This hands-on lab builds a complete end-to-end application using all different technologies of Java EE 6 with NetBeans. You'll learn the tips and tricks to be more effective in your development and deployment cycles. And you'll also learn how to monitor your Java EE 6 applications more effectively. A quick preview of Eclipse and IntelliJ tooling will also be shown.
Please have the following software pre-installed:
JDK 1.6/1.7 (http://www.oracle.com/technetwork/java/javase/downloads/index.html)
NetBeans 7.0+ "All" or "Java EE" version (http://netbeans.org/downloads/index.html)
HANDS-ON LAB: Get started with Play! framework for web development in Java and ScalaPeter Lundberg, Valtech
Play! framework brings expressive and productive development to the Java world to match Rails, Django etc. This tutorial will teach what is great about playframework, how it differs from traditional java web development and illustrate this with live coding tutorial where participants build a small web application supported by experienced practitioners. We will also briefly touch on common pitfalls, the Scala module, the upcoming 2.0, and other back ends.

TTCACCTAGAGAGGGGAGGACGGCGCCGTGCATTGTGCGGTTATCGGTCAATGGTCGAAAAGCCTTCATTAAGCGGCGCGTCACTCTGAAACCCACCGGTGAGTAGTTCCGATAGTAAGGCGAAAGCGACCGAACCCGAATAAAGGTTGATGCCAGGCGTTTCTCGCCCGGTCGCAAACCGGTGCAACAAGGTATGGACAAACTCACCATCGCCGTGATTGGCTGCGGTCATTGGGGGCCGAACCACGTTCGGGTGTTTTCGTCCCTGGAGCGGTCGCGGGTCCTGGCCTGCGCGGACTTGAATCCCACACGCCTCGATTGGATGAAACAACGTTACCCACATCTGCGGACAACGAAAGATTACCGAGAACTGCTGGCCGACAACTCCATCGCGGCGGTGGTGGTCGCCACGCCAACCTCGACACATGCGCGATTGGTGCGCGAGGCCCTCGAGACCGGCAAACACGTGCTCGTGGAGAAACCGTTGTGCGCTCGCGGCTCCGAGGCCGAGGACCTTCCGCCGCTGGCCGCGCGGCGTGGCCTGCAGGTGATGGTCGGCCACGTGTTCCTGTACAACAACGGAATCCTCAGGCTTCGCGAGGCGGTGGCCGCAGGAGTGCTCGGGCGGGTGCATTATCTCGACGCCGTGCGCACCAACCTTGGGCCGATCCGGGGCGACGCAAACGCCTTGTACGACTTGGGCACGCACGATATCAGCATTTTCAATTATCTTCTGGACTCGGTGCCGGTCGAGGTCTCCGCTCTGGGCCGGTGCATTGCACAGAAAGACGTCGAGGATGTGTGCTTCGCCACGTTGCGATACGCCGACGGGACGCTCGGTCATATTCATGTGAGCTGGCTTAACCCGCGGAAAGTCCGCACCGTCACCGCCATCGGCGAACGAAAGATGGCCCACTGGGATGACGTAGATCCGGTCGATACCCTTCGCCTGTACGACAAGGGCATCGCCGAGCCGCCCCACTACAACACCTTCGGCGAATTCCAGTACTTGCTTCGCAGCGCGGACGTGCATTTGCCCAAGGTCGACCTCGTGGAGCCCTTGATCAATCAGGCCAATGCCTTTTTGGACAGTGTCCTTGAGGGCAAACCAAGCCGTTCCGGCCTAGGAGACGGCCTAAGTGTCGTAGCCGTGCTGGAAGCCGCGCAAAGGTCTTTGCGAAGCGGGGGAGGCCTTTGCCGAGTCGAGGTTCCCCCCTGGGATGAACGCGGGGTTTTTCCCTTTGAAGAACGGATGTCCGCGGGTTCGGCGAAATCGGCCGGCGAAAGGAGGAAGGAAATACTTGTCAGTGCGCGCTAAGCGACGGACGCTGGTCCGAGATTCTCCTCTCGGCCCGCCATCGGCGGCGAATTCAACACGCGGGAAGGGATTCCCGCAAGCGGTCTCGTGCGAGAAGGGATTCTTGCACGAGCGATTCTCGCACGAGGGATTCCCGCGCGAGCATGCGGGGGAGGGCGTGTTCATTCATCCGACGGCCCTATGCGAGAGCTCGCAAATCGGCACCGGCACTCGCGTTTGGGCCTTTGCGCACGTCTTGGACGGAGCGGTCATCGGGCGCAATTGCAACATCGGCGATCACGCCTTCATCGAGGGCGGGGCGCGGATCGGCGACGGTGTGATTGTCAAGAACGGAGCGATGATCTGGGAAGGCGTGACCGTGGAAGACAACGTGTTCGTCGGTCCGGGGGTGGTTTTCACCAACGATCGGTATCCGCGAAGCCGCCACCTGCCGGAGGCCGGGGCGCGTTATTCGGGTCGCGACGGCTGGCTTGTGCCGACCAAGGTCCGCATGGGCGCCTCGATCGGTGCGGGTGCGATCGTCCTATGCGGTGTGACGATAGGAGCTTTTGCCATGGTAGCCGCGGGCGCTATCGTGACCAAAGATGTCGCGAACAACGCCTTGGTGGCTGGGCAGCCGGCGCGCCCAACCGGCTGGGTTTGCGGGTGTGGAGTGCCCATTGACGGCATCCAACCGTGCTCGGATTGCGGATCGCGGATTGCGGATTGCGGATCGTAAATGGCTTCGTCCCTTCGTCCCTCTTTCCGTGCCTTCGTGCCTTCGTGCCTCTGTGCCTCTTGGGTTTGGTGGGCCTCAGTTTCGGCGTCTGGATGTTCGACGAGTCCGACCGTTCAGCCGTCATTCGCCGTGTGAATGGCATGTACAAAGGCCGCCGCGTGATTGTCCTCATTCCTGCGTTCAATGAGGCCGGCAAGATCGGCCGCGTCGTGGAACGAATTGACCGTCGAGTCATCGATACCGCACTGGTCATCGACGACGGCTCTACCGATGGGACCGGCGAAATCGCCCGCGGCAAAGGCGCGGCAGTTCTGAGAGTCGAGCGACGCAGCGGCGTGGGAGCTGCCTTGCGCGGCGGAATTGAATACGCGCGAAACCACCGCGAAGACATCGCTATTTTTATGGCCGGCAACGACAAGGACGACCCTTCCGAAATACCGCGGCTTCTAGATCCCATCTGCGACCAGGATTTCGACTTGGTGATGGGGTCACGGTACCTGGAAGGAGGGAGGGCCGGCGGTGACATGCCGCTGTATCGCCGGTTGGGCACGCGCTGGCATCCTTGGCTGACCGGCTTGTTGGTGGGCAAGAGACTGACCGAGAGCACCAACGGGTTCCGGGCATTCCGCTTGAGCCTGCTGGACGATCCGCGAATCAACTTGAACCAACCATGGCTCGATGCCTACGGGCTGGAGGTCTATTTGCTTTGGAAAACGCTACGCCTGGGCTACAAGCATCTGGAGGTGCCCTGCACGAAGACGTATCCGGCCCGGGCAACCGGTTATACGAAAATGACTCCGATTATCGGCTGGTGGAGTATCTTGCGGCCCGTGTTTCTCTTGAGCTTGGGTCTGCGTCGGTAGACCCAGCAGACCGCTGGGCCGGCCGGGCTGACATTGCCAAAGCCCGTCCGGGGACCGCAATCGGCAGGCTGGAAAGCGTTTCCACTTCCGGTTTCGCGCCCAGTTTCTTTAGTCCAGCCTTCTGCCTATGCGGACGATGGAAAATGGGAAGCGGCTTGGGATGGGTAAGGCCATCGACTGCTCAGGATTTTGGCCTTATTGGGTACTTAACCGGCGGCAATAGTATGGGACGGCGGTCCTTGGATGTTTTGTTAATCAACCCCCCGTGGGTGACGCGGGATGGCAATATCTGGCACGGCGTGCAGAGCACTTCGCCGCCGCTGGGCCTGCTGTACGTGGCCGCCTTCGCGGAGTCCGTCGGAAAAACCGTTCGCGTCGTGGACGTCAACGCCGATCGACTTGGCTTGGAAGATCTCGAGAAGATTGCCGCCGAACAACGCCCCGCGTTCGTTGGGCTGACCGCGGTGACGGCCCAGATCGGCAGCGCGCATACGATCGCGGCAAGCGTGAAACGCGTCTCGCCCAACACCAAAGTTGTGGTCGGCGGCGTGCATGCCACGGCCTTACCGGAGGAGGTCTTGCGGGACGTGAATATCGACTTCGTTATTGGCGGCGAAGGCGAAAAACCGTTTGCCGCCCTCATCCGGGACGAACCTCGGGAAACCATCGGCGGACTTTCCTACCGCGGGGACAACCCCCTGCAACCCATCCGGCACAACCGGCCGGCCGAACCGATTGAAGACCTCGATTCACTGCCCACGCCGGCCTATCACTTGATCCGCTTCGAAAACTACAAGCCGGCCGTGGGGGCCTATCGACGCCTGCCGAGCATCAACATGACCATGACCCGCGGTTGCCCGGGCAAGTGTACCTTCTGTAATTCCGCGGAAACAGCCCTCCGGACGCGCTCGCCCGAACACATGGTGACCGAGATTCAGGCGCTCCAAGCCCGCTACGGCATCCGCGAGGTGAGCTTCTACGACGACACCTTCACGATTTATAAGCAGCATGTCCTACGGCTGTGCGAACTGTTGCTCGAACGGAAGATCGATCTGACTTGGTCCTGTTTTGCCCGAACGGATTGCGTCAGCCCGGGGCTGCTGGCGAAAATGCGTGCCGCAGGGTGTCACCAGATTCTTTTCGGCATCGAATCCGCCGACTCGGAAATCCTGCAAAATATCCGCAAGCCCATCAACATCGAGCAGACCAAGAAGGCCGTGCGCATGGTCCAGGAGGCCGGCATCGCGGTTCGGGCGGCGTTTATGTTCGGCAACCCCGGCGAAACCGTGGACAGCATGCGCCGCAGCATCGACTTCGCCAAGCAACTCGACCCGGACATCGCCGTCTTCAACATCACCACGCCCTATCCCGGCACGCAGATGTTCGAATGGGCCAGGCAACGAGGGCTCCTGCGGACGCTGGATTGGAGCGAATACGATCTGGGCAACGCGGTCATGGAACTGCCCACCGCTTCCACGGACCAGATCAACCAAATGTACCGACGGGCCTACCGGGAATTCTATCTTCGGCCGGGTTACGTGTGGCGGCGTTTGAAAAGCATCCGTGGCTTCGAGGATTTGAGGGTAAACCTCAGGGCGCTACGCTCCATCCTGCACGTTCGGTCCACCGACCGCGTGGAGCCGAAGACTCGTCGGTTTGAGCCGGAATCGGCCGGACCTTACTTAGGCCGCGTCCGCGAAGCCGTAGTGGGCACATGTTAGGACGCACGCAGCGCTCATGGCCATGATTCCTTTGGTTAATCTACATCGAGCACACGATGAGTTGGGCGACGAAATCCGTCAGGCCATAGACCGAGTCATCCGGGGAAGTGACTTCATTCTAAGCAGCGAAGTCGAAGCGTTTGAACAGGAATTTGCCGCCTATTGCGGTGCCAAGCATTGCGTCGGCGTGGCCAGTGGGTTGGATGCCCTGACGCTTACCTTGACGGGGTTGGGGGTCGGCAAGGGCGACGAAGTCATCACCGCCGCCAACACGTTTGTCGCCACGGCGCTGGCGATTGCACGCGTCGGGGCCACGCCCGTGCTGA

Bring a laptop with your favourite editor!
Spring into the CloudJosh Long, SpringSource, a division of VMware and Chris Richardson
Let's face it, the cloud's here to stay. Spring's always been about portability and choice, and the cloud is no different. CloudFoundry, introduced to rave reviews and massive enthusiasm in the NOSQL, Node.js, Ruby, Scala and Java communities, represents the most promising, most open cloud platform for Java and Spring applications today, and tomorrow. In this talk, Josh Long will introduce CloudFoundry, it's architecture, and how it can be used with existing Spring applications and new ones, leveraging Spring 3.